Last question is reasonable decline in what you have had on deposits, just curious with your outlook, how much flexibility you might think from here forward?

Steve Fradkin

It is really hard to offer any real insight into it, Glenn. I do not think I could add any color at this point.

Glenn Schorr - UBS

Okay. No worries.

Steve Fradkin

Thank you.

Glenn Schorr - UBS

Thanks.

Operator

Our next question comes from Mike Mayo with Deutsche Bank.

Mike Mayo - Deutsche Bank

Good afternoon or good morning for you.

Steve Fradkin

Hi, Mike.

Mike Mayo - Deutsche Bank

This might not be so easy or maybe it is. Can you disaggregate the core growth in C&IS if you back out the market value adjustment?

Steve Fradkin

Well, I think I will let you do the math. I think the one thing that I would say about the back up, this is a terrific and we've got terrific results year-to-date, and we feel very good as I outlined in my remarks. I think the one thing that I would say about C&IS, which we did highlight for you, is that on the C&IS trust fee side you have got $25 million of positive marks that are impacting us this quarter. So to the extent that you view that as non-core, and I think you absolutely could. I would bear that in mind as you evaluate our results.

Mike Mayo - Deutsche Bank

Or may be just assets under custody, it is only flat and you mentioned EAFE index down 2%. So, just core growth is 2%?

Steve Fradkin

I think, Mike, I am just going off the top of my head, because I do not have all the statistics in front of me. However, I think, what we've seen is that degradation in the S&P 500 pulled our overall assets down considerably. However, you are continuing to see on the global side of our business, even not withstanding a substantial decline in EAFE, year-over-year growth. So, you will have to cut your numbers the way you want to cut them, but we feel very good about the growth both on the fee side and on the assets under custody juxtaposed against the environment.

Bev Fleming

Mike, one thing that I might add to help you out there, if you look at our total assets under custody on a sequential quarter basis they dropped by about $20 billion, but keep in mind that the securities lending collateral dropped by about $29 billion. So more than the total amount of the decline was the result of securities lending. If you take that out of your equation you can see that that clearly we would have had net new business that came in and flowed in through custody assets that more than offsets the market impact.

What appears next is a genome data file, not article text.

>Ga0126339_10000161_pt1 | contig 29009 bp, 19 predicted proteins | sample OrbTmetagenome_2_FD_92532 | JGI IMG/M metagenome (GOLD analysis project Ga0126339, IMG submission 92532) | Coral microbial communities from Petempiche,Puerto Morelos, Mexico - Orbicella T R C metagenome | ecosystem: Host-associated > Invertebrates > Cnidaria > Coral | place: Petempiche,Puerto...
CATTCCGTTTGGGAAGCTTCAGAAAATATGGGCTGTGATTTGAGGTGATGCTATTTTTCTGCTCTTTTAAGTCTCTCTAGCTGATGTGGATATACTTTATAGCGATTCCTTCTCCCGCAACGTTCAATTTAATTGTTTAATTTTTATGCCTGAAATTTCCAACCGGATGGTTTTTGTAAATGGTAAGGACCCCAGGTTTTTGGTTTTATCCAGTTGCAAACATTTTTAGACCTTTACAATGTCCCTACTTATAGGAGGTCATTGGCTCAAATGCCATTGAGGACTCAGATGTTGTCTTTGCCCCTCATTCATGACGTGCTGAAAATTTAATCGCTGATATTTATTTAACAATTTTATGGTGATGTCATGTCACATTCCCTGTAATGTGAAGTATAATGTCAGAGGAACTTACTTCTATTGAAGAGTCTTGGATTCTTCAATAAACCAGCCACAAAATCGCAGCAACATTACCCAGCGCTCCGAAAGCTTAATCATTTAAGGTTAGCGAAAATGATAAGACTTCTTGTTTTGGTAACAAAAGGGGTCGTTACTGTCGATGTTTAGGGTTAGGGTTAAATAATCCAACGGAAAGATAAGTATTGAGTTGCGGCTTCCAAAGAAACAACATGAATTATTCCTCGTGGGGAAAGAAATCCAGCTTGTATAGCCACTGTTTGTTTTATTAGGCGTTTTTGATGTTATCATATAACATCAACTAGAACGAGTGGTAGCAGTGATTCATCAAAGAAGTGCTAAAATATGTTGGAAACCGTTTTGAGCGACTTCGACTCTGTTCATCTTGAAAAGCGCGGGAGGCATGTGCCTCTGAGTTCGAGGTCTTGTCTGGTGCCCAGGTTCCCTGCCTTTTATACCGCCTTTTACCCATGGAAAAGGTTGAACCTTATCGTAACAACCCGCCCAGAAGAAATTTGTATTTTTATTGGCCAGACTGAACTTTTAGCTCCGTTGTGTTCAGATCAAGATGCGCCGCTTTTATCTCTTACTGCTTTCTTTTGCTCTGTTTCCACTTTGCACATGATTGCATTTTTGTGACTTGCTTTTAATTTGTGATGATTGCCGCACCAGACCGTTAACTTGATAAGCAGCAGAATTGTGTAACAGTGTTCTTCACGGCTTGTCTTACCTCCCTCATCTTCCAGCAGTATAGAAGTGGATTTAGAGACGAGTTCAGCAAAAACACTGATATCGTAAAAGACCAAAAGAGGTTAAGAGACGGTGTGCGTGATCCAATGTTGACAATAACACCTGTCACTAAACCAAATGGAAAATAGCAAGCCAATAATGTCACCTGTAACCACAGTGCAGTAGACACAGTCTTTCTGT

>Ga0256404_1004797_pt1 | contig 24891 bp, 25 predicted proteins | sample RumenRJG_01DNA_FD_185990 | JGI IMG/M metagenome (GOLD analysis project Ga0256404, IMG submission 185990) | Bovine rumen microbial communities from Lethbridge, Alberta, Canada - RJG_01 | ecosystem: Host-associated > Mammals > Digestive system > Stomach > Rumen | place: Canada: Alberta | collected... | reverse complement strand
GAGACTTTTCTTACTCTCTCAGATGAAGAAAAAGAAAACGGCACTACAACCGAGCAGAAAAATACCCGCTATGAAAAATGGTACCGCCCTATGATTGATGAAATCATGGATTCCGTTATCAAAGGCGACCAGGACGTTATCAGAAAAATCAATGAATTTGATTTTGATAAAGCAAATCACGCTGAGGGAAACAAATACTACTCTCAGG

Mike Mayo - Deutsche Bank

I just thought it might be a little bit more than to meet your own expectations?

Steve Fradkin

No, I think we are satisfied.

Mike Mayo - Deutsche Bank

Okay, going on the positive side, where are you winning the PFS business from? Where is that coming from, best quarters since 2000?

Steve Fradkin

Well, I think, our PFS business is really being on a roll. If you look at it in context, not just for the quarter but look where we've come from in the 2001, 2002 and 2003, when the markets were all down, and our year-over-year growth in PFS fees was essentially flat. You look at it in '04 its up 8.5% year-over-year, '05, 9%, '06, 10% and '07, 15%. We are seeing wins across the board. I think it is some combination of the normal things we've got, which is a great set of capabilities and service, and also the environment. There is no question that the, what I will call the normal way we think about disruption, from a client perspective, which is mergers, acquisitions, change of their relationship manager, that stuff, there is some of that. However, we are also seeing a new disruption, which is what I will call financial disruption, and safety and security, flight to quality, that sort of thing.